Debugging in Dead Souls

So you've made some cool stuff but darn it, it doesn't work. There are various
tools available in the Dead Souls lib to hunt down the source of the problem:

1 elog
2 dbxframe and dbxwhere
3 tell_player() and debug()
4 tail
5 bk and restore

If the file is somewhere in your home directory, just type: elog 

This will provide you a listing of the last few lines of your personal
error log. Warning lines tell you about code that works but should
be fixed in some way. Lines that don't contain the word "Warning" are
error lines: they indicate something about your code that prevents
it from working. For example:

> update sample_room
*Error in loading object '/realms/cratylus/area/room/sample_room'
Object: /secure/cmds/creators/update at line 148

'<function>' at /secure/save/creators/c/cratylus (<function>) at /:0
'cmdAll' at /secure/save/creators/c/cratylus (/lib/command.c) at line 84
'cmd' at /secure/cmds/creators/update at line 109
'eventUpdate' at /secure/cmds/creators/update at line 148
'CATCH' at /secure/cmds/creators/update at line 148
Trace written to /log/catch
/realms/cratylus/area/room/sample_room: Error in update
*Error in loading object '/realms/cratylus/area/room/sample_room'

This output lets you know something is wrong, but
isn't very specific as to exactly what. If you look at your error
log, you probably will see something more detailed and helpful:

> elog

/realms/cratylus/area/room/sample_room.c line 10: Undefined variable 'Sample'
/realms/cratylus/area/room/sample_room.c line 10: parse error

Now you can see that the error is my syntax on
line 10. I would then use ed to examine the code, and specifically lines 9
through 11. It turns out that I forgot to put quotes around the room name,
so the parser tried to use it as a variable, which, of course, it couldn't.

If the file in question is in /secure, you'd type elog secure , or if
it's in /cmds, elog cmds , and so on.

dbxwhere & dbxframe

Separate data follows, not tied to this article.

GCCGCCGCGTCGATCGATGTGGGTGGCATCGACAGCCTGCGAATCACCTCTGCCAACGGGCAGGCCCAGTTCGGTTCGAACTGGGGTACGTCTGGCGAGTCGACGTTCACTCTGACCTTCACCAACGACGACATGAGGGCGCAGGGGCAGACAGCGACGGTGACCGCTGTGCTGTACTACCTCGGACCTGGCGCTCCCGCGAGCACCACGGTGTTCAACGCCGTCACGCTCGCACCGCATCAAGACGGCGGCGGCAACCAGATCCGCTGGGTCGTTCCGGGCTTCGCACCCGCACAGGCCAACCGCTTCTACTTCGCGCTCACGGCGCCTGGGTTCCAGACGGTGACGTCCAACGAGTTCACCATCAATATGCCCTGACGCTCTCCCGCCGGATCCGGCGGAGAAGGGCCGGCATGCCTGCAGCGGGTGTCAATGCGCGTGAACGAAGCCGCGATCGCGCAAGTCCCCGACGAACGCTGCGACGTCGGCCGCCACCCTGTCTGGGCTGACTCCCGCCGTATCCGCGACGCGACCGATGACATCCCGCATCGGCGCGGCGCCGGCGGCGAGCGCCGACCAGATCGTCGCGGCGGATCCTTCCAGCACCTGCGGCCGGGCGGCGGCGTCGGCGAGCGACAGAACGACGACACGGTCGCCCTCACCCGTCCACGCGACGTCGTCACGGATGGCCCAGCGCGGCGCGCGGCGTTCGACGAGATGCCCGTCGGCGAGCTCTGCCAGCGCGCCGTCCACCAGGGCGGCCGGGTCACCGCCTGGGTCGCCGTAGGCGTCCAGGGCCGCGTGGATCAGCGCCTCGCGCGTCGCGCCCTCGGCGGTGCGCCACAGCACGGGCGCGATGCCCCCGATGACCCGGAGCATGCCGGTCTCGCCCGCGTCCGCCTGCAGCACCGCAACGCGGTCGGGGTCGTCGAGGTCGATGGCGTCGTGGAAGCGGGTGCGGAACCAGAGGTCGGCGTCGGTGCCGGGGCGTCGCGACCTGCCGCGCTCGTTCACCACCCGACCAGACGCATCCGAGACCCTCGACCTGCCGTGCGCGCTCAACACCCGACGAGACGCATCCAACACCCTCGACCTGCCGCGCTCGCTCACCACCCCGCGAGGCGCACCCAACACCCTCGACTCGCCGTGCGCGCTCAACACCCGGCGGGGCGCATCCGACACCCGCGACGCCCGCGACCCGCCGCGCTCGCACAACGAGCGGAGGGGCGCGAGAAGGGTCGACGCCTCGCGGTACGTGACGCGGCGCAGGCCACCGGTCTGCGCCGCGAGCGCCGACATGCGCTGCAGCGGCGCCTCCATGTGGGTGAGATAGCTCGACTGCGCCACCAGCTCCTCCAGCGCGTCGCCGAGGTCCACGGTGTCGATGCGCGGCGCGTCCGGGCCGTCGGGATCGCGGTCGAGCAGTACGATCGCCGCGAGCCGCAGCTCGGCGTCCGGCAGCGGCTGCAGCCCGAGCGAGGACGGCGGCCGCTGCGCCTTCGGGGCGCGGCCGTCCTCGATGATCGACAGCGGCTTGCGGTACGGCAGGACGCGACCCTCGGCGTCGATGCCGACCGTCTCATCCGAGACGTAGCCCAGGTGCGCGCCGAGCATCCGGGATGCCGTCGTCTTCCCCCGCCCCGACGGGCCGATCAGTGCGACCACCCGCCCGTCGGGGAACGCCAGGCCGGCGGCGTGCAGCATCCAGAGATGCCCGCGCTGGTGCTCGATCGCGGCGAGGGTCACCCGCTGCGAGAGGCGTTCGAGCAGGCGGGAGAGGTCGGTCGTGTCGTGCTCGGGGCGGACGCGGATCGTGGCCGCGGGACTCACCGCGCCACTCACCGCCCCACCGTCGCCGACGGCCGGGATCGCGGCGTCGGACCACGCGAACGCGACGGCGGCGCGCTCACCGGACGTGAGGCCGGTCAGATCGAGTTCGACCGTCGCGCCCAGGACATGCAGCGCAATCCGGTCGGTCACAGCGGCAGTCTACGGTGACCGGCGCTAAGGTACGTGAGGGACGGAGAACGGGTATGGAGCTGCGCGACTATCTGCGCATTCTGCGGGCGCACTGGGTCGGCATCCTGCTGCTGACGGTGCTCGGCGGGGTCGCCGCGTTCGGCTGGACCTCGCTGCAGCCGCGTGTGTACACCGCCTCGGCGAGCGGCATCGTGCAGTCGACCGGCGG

Two helpful debugging commands are dbxframe and dbxwhere. Let's
take a look at my broken sample_room.c file. We'll start with dbxwhere,
which lists for us the chain of events that led to the error. The
individual steps are called frames.

> dbxwhere
*Error in loading object '/realms/cratylus/area/room/sample_room'
Object: /secure/cmds/creators/update at line 148

#0: '<function>' at /secure/save/creators/c/cratylus (<function>) at /:0
#1: 'cmdAll' at /secure/save/creators/c/cratylus (/lib/command.c) at line 84
#2: 'cmd' at /secure/cmds/creators/update at line 109
#3: 'eventUpdate' at /secure/cmds/creators/update at line 148
#4: 'CATCH' at /secure/cmds/creators/update at line 148

The output is similar to the update error we saw above, but in enumerating the steps, dbxwhere
lets us use dbxframe to get tighter detail on a given error frame:

> dbxframe 4
    /secure/cmds/creators/update.c:148 - CATCH(0)
        if( args == base_name(this_object()) ) {
            this_player()->eventPrint("Cannot reload update after destruct.\n"
              "It will be reloaded at next reference.");
            return 0;
    =>  tmp = catch(call_other(args, "???"));
        if( !tmp ) {
            if(identify(flags ^ U_AUTOMATED) ==
    "8")this_player()->eventPrint(args + ": Ok");
            return 1;
        } else this_player()->eventPrint(args + ": Error in update\n" + tmp);
        return 0;

    We're now looking at the error context for error frame 4. The output of the command shows
us part of the file that was performing the evaluation when the error occurred, and even